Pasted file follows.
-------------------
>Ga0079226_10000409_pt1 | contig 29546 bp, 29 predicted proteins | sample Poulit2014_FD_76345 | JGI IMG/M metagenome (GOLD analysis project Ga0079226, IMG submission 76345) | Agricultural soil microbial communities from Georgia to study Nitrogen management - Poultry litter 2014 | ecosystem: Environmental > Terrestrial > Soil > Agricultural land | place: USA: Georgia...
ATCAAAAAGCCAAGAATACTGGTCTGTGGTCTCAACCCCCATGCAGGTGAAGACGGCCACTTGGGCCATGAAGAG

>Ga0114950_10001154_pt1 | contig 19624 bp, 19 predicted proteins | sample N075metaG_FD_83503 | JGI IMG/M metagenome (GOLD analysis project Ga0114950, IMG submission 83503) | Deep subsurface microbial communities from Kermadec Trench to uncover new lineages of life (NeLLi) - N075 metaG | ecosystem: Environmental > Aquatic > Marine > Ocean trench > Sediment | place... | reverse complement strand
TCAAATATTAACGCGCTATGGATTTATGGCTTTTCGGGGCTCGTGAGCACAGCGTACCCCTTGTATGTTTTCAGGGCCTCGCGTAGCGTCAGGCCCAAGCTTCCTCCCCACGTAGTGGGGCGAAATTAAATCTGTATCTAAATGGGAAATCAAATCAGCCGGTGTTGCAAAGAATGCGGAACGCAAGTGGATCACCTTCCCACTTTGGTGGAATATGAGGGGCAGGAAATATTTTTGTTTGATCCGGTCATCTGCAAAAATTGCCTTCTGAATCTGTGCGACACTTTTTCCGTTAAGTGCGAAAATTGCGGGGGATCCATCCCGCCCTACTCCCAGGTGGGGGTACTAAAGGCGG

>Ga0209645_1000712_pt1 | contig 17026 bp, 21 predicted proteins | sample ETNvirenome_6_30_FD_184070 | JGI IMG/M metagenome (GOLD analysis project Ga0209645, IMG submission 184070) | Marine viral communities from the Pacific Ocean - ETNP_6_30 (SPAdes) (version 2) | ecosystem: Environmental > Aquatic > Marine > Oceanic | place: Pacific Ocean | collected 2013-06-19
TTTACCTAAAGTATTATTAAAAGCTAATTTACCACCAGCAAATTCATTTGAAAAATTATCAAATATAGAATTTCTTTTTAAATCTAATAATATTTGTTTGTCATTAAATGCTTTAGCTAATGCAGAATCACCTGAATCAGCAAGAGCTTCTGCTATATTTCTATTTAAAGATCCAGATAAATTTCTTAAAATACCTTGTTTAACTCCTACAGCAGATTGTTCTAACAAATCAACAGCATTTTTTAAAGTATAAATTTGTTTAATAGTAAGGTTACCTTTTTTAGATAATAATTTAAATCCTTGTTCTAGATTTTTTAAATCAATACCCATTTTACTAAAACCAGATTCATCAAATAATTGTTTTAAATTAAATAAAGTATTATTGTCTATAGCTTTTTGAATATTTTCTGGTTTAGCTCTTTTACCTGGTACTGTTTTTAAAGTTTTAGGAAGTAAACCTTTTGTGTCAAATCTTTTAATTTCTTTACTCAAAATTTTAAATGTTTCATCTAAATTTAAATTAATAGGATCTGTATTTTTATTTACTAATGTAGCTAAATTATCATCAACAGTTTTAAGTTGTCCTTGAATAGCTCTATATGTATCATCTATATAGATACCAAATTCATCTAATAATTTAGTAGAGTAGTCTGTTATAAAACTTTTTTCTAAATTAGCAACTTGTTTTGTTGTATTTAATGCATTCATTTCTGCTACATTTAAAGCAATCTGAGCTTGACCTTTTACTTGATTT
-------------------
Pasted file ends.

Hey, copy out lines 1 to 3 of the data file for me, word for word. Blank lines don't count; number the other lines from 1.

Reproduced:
>Ga0079226_10000409_pt1 | contig 29546 bp, 29 predicted proteins | sample Poulit2014_FD_76345 | JGI IMG/M metagenome (GOLD analysis project Ga0079226, IMG submission 76345) | Agricultural soil microbial communities from Georgia to study Nitrogen management - Poultry litter 2014 | ecosystem: Environmental > Terrestrial > Soil > Agricultural land | place: USA: Georgia...
ATCAAAAAGCCAAGAATACTGGTCTGTGGTCTCAACCCCCATGCAGGTGAAGACGGCCACTTGGGCCATGAAGAG

>Ga0114950_10001154_pt1 | contig 19624 bp, 19 predicted proteins | sample N075metaG_FD_83503 | JGI IMG/M metagenome (GOLD analysis project Ga0114950, IMG submission 83503) | Deep subsurface microbial communities from Kermadec Trench to uncover new lineages of life (NeLLi) - N075 metaG | ecosystem: Environmental > Aquatic > Marine > Ocean trench > Sediment | place... | reverse complement strand